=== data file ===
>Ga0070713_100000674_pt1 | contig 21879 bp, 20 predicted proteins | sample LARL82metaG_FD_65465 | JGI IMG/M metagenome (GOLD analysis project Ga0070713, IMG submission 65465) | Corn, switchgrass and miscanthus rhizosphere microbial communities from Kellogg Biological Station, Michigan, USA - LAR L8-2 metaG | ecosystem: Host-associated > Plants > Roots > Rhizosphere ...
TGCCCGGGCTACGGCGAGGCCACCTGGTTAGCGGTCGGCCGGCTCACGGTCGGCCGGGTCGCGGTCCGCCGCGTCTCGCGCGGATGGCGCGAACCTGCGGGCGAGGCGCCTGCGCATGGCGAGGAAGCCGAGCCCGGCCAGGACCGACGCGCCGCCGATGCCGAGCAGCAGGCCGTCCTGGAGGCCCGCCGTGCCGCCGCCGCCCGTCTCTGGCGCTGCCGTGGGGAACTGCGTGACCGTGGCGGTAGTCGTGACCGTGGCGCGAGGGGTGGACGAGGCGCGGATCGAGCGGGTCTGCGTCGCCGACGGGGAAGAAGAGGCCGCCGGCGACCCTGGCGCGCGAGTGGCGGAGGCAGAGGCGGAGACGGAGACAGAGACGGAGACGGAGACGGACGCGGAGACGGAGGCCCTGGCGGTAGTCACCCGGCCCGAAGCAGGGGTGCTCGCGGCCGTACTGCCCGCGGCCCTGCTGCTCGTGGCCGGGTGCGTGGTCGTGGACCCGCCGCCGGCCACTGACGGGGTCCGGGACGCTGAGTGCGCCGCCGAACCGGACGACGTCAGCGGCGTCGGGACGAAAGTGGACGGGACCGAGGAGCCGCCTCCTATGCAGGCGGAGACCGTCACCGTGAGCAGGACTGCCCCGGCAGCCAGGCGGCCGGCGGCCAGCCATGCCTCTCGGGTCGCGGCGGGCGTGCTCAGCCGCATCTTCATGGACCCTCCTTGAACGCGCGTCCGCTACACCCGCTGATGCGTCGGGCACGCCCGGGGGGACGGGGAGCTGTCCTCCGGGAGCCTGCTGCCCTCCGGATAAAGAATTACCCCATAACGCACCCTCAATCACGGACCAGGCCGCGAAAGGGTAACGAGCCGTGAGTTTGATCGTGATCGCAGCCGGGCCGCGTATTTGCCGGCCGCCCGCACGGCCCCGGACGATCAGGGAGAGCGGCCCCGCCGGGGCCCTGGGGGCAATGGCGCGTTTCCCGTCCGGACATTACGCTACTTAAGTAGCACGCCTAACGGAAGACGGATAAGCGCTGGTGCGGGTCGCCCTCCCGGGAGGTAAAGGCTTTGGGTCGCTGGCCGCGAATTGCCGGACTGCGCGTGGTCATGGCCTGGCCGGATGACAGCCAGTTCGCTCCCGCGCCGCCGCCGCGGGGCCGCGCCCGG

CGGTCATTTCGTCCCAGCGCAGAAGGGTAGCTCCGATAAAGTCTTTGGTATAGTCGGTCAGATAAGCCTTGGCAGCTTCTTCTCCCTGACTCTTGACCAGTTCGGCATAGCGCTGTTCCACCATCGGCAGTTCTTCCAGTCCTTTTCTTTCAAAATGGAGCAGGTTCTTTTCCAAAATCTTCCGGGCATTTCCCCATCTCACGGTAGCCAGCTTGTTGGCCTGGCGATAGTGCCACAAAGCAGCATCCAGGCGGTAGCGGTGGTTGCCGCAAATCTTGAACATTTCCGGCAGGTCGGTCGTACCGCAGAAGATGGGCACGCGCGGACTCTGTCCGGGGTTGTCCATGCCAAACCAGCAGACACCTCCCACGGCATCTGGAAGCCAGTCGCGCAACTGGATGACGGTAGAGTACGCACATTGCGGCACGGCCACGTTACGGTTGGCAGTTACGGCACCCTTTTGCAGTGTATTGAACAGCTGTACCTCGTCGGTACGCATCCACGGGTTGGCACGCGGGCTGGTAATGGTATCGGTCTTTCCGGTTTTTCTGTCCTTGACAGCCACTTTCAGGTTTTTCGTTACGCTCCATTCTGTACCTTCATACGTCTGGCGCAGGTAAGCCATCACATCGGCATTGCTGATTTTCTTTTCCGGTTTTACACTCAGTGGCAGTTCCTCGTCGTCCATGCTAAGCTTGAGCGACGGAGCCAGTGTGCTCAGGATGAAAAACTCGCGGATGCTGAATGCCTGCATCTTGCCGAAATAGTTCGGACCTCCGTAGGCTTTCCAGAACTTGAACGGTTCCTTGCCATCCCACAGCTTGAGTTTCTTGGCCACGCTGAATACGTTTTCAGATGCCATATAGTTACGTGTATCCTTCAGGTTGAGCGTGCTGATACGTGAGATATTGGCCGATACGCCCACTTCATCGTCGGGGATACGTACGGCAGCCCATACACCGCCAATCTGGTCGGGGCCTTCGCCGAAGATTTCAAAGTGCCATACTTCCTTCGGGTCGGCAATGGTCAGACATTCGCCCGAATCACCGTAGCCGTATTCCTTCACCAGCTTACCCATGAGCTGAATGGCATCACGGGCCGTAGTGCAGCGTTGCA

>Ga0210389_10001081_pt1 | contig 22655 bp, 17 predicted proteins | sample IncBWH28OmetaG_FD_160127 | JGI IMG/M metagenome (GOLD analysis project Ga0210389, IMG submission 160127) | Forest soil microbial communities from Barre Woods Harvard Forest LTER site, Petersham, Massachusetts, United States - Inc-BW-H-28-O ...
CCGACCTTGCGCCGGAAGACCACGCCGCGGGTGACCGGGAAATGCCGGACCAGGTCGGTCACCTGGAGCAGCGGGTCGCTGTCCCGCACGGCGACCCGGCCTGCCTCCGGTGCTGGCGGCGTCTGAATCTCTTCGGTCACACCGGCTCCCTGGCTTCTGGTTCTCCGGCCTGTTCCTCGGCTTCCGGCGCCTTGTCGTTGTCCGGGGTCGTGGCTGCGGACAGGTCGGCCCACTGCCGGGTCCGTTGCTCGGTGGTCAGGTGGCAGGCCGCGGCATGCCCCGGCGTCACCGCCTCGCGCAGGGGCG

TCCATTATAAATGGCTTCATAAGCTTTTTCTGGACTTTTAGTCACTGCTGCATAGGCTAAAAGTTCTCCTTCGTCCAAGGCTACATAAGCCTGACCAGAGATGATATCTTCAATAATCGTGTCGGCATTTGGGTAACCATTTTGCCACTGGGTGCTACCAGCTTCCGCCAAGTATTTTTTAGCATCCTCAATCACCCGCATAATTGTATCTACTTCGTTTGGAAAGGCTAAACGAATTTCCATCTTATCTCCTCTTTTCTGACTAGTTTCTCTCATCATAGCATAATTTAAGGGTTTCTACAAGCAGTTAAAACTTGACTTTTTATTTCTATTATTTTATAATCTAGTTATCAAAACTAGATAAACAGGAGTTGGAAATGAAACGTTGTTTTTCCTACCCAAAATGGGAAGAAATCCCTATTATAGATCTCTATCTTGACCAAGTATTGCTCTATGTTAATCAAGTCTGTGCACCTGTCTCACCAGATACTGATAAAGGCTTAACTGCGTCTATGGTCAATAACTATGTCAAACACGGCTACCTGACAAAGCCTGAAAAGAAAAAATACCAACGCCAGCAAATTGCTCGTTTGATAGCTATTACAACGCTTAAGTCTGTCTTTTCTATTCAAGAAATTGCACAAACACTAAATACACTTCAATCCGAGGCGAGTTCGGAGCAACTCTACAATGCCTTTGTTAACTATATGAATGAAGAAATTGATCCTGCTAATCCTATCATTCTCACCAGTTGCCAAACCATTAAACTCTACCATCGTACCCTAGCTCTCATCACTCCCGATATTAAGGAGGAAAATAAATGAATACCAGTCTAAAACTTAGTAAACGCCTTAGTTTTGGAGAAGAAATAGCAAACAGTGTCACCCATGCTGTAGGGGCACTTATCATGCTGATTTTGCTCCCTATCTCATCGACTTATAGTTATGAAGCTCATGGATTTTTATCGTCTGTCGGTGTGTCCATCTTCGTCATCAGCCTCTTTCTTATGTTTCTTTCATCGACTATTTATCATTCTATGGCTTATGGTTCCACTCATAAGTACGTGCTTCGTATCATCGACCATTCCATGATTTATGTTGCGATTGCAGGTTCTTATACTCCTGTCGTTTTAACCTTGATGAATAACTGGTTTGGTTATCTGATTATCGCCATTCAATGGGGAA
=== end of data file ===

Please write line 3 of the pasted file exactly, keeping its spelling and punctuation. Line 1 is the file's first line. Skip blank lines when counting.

CGGTCATTTCGTCCCAGCGCAGAAGGGTAGCTCCGATAAAGTCTTTGGTATAGTCGGTCAGATAAGCCTTGGCAGCTTCTTCTCCCTGACTCTTGACCAGTTCGGCATAGCGCTGTTCCACCATCGGCAGTTCTTCCAGTCCTTTTCTTTCAAAATGGAGCAGGTTCTTTTCCAAAATCTTCCGGGCATTTCCCCATCTCACGGTAGCCAGCTTGTTGGCCTGGCGATAGTGCCACAAAGCAGCATCCAGGCGGTAGCGGTGGTTGCCGCAAATCTTGAACATTTCCGGCAGGTCGGTCGTACCGCAGAAGATGGGCACGCGCGGACTCTGTCCGGGGTTGTCCATGCCAAACCAGCAGACACCTCCCACGGCATCTGGAAGCCAGTCGCGCAACTGGATGACGGTAGAGTACGCACATTGCGGCACGGCCACGTTACGGTTGGCAGTTACGGCACCCTTTTGCAGTGTATTGAACAGCTGTACCTCGTCGGTACGCATCCACGGGTTGGCACGCGGGCTGGTAATGGTATCGGTCTTTCCGGTTTTTCTGTCCTTGACAGCCACTTTCAGGTTTTTCGTTACGCTCCATTCTGTACCTTCATACGTCTGGCGCAGGTAAGCCATCACATCGGCATTGCTGATTTTCTTTTCCGGTTTTACACTCAGTGGCAGTTCCTCGTCGTCCATGCTAAGCTTGAGCGACGGAGCCAGTGTGCTCAGGATGAAAAACTCGCGGATGCTGAATGCCTGCATCTTGCCGAAATAGTTCGGACCTCCGTAGGCTTTCCAGAACTTGAACGGTTCCTTGCCATCCCACAGCTTGAGTTTCTTGGCCACGCTGAATACGTTTTCAGATGCCATATAGTTACGTGTATCCTTCAGGTTGAGCGTGCTGATACGTGAGATATTGGCCGATACGCCCACTTCATCGTCGGGGATACGTACGGCAGCCCATACACCGCCAATCTGGTCGGGGCCTTCGCCGAAGATTTCAAAGTGCCATACTTCCTTCGGGTCGGCAATGGTCAGACATTCGCCCGAATCACCGTAGCCGTATTCCTTCACCAGCTTACCCATGAGCTGAATGGCATCACGGGCCGTAGTGCAGCGTTGCA